In a world that is continually diversifying and becoming more blended, I’ve seen many people who experience difficulty navigating between the language and culture they gain from their heritage with that of their place of upbringing, myself included. My family is a blend of Chinese and Vietnamese cultures. Being a first–generation American, I’ve often had a difficult time expressing myself in languages other than English while also feeling like an outsider on all fronts. Each member of my family (extended and immediate) has varying degrees of experience in each language, and communication has always been difficult. By combining language with the experiential and the immaterial, my project seeks to evoke both the challenges and the rewards of growing up bilingual in a multicultural America — that while understanding is often difficult, with time and effort language can fall into place and communication can become clear.
Growing up I always felt very American; all my friends spoke English, my cousins and I would play games and interact in English. Hints of Vietnamese and Chinese culture came up in my everyday life but for me this felt normal. We would eat leftover dim sum for breakfast and on weekends we would spend the days at my Grandmother’s house only hearing Chinese from the adults. Holidays were spent attending Vietnamese mass and special occasions took place in the party room of the Chinese restaurant where my dad worked. My parents would talk to me in one language and I would answer in another seamlessly. When I was young I didn’t even know there was a difference between these languages because when I spoke, no matter what languages I used, I was always understood. As I grew I began to lose this ability; I spoke in English to everyone and we would all get by. I became more and more American without a second thought but now as I get older, there is a longing for cultures I’ve never quite fit in. I often feel absent with my extended family because of the lack of understanding I have and the inability to communicate without someone translating.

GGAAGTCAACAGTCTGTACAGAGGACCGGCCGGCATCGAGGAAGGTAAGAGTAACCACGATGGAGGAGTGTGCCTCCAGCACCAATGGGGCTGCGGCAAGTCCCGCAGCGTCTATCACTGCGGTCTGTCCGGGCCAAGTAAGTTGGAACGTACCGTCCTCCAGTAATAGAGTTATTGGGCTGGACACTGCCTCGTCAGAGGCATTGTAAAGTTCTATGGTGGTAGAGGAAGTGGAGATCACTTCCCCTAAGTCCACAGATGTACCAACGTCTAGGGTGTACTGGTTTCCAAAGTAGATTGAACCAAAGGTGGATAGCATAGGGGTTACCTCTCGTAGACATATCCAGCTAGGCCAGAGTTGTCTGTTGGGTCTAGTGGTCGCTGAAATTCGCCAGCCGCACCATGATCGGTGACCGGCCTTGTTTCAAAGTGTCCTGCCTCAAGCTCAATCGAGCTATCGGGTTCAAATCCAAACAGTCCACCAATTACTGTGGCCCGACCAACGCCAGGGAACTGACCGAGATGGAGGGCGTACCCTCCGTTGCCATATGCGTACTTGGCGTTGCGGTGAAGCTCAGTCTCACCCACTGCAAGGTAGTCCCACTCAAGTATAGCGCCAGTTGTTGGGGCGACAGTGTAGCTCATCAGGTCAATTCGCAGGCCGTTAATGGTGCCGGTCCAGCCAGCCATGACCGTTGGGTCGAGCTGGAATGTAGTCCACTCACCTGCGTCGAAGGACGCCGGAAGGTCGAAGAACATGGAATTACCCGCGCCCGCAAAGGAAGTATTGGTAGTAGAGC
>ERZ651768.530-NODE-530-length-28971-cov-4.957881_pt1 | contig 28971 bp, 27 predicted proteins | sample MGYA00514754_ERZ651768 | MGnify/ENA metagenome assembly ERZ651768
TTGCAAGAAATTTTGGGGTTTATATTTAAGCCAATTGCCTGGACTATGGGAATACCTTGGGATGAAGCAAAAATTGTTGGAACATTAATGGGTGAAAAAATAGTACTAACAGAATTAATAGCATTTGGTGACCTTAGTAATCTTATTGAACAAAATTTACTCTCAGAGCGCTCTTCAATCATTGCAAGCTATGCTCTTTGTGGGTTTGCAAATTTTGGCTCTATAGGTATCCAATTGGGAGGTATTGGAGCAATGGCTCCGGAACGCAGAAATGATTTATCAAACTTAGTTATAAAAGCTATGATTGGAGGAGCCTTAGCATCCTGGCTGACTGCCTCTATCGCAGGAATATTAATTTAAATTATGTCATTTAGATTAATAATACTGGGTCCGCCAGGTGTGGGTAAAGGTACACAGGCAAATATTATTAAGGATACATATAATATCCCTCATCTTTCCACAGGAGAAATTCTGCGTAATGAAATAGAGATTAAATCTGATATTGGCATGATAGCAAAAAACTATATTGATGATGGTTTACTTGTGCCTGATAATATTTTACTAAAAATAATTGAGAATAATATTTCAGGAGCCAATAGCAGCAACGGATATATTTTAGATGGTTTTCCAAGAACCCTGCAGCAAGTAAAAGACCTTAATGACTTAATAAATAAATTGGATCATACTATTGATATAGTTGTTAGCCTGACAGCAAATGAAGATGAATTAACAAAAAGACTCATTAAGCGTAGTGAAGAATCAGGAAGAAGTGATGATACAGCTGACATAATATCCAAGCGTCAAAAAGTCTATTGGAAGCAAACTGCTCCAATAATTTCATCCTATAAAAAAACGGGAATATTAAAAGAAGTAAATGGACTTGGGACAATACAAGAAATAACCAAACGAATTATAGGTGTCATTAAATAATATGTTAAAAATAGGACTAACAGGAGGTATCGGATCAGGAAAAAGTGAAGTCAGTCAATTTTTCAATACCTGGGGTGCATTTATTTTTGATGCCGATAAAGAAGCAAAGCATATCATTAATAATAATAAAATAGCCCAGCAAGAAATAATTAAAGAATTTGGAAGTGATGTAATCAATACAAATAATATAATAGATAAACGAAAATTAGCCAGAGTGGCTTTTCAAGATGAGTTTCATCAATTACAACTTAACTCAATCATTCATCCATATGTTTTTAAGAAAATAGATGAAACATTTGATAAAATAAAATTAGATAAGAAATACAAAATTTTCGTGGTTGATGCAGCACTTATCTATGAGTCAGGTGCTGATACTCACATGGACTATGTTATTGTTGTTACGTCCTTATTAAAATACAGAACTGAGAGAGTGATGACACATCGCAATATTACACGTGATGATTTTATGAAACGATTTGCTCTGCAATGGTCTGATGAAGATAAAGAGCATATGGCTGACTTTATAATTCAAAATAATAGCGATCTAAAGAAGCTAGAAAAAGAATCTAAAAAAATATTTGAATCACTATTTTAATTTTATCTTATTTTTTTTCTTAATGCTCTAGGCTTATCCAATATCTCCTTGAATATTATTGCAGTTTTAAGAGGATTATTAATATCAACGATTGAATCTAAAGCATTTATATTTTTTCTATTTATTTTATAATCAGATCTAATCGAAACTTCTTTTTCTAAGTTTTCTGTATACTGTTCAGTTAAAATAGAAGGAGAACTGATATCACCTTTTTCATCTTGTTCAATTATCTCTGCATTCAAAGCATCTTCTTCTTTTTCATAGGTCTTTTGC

My project — an installation — is a series of shelves that incorporate a narrative. Upon first glance the installation is difficult to understand unless you can read in Vietnamese and in English, a skill that even I don’t possess. The narrative — a short poem — is in a sense hidden in this work. The lights act as a tool for reading translations from the presented Vietnamese into illuminated, distorted English. Even with the provided tools, the English isn’t perfectly legible and still takes time to understand and read. Then, when you think you know how to read the poem, mirrors come into play; the multiple methodologies needed to understand the writing express that there are multiple ways to understand a language, a culture, or another person.
I’m hopeful this project will be meaningful to those that regularly confront multiple languages and cultures, and that it translates the process necessary to express oneself to others who may not speak the same native language. I also hope that it communicates what understanding feels like — both the challenges and the rewards — to those who don’t often have this struggle. The interactive commonent of this project is critical to me. Communication between multiple cultures and languages is very hands on and at times very intimate. This is a process that is unique to each and every individual, because everyone’s experiences and levels of understanding with multiple languages is different.
Aspects of this are taken into my book as well. Cutout pages and decoder pages create a mix of methodologies that require personal, intimate interaction with the book to understand or see the messages. My writings in the book are very personal — I wanted everything to sound authentic and approachable. I’ve also included excerpts from other people, written in their own voices, to portray this feeling of personal experience and identity with multiple cultures and languages.